What is air and where does it come from?
Many children when talking about the air would simultaneously mention oxygen and air as the same thing. Our next discussion of the air should help to clear this up. At this point we have established that all humans and animals breathe. When we take in air what part or parts are we using and what are we exhaling? Is air the same as oxygen?
An ocean of air surrounds the earth. The air we breathe is a mixture of several different gases. The three most important that are needed for survival are oxygen, nitrogen, and carbon dioxide. We breathe in oxygen that combines with sugars in our body cells and releases heat energy. Students may believe that the air is pure oxygen. While we can breathe pure oxygen for short periods of time, too much pure oxygen is poisonous to our system and we would die.
Oxygen makes up about 21% of the air, and nitrogen 78%. There is really only a small amount of carbon dioxide in the air – about 3/100 of 1%. There are less than 1% of other gases such as argon, krypton, helium, neon, radon, and xenon. All the gases get mixed by the wind and are covering cover the earth in a five to six mile deep layer. Of course this mixture of gases is not all we breathe. There are other substances in the air like pollens, dust, smoke, salt particles, water vapor, chemicals, spores, bacteria and viruses.5
Billions of years ago when the earth was first developing the air around the earth was made up of gases that evaporated from water that seeped out of the soil and escaped from the hot lava that came from beneath the earth’s crust. The first atmosphere that the earth had would not have been able to sustain life, as we know it. When the first living organisms appeared in the water there was still no oxygen in the air. When the first plants appeared they changed the air by using up carbon dioxide and giving off oxygen. Over the subsequent years the atmosphere as we know it developed.6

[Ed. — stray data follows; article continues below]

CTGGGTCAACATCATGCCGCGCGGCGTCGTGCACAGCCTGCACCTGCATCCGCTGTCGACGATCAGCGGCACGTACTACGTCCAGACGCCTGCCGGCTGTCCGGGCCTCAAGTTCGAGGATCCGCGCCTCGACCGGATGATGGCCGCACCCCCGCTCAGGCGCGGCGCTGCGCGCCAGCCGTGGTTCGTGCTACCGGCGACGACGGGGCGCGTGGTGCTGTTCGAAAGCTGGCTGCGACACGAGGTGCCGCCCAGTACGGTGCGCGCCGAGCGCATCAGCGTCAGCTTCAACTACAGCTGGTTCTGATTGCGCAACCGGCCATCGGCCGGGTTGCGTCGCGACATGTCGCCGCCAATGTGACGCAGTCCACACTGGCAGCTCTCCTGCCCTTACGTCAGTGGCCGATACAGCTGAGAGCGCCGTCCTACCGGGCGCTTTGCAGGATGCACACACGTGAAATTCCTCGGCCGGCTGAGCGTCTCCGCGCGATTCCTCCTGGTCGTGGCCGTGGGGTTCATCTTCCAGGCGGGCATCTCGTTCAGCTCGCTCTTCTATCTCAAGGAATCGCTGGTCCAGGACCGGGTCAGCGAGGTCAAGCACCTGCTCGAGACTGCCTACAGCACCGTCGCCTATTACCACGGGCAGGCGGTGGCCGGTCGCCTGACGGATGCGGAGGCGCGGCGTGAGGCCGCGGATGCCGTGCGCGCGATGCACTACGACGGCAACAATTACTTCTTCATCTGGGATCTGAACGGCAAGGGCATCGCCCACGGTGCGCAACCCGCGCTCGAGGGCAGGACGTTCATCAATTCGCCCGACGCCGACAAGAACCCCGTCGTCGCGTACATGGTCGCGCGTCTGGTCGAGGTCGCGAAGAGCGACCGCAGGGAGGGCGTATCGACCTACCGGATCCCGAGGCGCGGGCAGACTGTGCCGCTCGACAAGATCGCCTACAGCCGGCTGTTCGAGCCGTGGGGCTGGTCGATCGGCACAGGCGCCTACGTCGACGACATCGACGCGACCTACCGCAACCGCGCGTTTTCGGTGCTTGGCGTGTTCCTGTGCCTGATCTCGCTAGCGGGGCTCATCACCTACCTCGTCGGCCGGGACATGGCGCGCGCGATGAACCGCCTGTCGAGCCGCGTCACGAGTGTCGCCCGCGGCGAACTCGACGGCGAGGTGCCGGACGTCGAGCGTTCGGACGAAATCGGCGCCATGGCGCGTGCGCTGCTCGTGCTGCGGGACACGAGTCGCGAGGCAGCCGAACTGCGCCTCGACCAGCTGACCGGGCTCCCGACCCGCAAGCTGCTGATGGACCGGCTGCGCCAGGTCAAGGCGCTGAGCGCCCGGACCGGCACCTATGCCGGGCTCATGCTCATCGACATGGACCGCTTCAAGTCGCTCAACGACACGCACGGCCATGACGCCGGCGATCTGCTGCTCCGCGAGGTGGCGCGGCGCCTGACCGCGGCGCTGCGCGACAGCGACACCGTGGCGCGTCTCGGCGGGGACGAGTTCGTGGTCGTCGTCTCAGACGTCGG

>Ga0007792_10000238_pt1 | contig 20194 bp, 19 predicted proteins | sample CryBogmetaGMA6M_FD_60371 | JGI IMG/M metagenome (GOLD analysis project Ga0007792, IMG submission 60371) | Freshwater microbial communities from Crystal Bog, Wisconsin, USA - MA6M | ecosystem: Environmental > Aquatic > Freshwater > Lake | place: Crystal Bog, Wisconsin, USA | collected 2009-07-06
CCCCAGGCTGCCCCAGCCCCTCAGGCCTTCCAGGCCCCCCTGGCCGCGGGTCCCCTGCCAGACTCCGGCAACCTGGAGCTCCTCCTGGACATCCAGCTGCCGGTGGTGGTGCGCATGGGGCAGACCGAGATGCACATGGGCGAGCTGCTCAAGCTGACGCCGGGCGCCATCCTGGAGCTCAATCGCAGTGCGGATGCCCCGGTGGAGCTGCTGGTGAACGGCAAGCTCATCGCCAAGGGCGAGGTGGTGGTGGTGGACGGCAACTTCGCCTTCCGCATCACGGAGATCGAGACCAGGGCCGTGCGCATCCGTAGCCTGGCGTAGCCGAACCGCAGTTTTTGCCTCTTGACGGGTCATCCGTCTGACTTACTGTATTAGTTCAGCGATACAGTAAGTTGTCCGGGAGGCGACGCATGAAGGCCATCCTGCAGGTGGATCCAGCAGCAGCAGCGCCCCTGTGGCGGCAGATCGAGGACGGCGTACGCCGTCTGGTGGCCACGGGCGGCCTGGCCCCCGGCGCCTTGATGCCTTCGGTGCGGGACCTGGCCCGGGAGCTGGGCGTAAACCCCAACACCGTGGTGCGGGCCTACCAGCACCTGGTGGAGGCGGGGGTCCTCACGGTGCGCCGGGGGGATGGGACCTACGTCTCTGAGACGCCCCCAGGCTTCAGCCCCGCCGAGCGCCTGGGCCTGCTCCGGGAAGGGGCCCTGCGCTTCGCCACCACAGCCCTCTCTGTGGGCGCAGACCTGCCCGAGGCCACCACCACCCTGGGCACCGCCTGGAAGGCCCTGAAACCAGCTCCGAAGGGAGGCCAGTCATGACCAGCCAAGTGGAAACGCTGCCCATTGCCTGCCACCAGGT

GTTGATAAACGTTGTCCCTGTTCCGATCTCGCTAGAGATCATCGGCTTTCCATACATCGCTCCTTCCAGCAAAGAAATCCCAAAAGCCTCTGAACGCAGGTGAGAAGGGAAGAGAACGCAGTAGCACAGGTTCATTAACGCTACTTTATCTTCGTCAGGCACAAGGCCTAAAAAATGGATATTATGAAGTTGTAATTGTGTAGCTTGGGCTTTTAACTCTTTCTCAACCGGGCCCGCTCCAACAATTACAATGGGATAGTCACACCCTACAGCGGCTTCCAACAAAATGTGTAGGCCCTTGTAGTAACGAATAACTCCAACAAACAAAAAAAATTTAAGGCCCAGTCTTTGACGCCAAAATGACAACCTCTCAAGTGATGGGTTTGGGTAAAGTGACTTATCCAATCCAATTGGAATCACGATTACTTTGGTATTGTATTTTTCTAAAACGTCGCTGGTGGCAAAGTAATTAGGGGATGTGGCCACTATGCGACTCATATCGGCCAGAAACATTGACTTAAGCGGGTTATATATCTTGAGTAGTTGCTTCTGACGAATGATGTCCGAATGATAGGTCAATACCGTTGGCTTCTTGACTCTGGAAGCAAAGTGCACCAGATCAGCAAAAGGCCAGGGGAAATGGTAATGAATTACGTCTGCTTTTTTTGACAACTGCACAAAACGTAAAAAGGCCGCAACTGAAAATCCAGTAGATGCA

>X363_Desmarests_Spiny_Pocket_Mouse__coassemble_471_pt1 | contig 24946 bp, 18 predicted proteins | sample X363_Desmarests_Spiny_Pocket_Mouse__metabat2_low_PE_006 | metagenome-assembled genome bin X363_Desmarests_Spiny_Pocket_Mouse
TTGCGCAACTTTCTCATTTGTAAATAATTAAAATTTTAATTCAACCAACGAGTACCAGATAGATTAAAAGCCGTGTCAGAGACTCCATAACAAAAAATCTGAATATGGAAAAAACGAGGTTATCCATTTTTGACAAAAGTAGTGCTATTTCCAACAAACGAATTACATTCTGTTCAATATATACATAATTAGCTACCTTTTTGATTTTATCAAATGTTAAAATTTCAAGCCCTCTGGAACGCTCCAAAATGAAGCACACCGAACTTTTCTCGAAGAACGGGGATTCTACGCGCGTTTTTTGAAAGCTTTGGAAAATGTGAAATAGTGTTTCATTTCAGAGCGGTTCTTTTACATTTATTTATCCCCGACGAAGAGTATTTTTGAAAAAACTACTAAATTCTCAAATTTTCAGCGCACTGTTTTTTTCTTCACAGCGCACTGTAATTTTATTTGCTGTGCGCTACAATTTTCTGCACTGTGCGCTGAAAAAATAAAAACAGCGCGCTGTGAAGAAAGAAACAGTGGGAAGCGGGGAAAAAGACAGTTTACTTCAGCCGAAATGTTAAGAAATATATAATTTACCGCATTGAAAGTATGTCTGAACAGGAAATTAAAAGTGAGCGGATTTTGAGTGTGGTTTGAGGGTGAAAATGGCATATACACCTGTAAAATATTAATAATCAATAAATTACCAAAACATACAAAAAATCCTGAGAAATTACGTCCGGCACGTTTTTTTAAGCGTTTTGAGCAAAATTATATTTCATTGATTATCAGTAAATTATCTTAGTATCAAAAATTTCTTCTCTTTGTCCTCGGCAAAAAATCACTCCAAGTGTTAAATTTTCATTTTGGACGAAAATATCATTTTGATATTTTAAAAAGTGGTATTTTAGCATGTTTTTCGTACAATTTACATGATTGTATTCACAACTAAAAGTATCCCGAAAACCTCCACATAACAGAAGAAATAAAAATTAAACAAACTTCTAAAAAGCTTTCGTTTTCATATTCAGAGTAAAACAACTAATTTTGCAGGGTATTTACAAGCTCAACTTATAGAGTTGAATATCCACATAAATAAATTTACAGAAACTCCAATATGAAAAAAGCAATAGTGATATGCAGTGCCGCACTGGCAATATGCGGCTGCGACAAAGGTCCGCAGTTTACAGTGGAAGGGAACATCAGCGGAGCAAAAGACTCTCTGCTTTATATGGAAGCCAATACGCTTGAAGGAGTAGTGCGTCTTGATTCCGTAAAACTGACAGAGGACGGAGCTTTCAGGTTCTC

Doing Experiment #47 in Appendix A will demonstrate to the class that air is composed of more than one gas. In this experiment the oxygen combines with the steel wool to make rust. Water comes in to replace the air but the tube will still have air in it. Most of the oxygen has been removed so what is in the air that remains? There must be gases that do not react with the wool. Therefore there is more than oxygen in the air.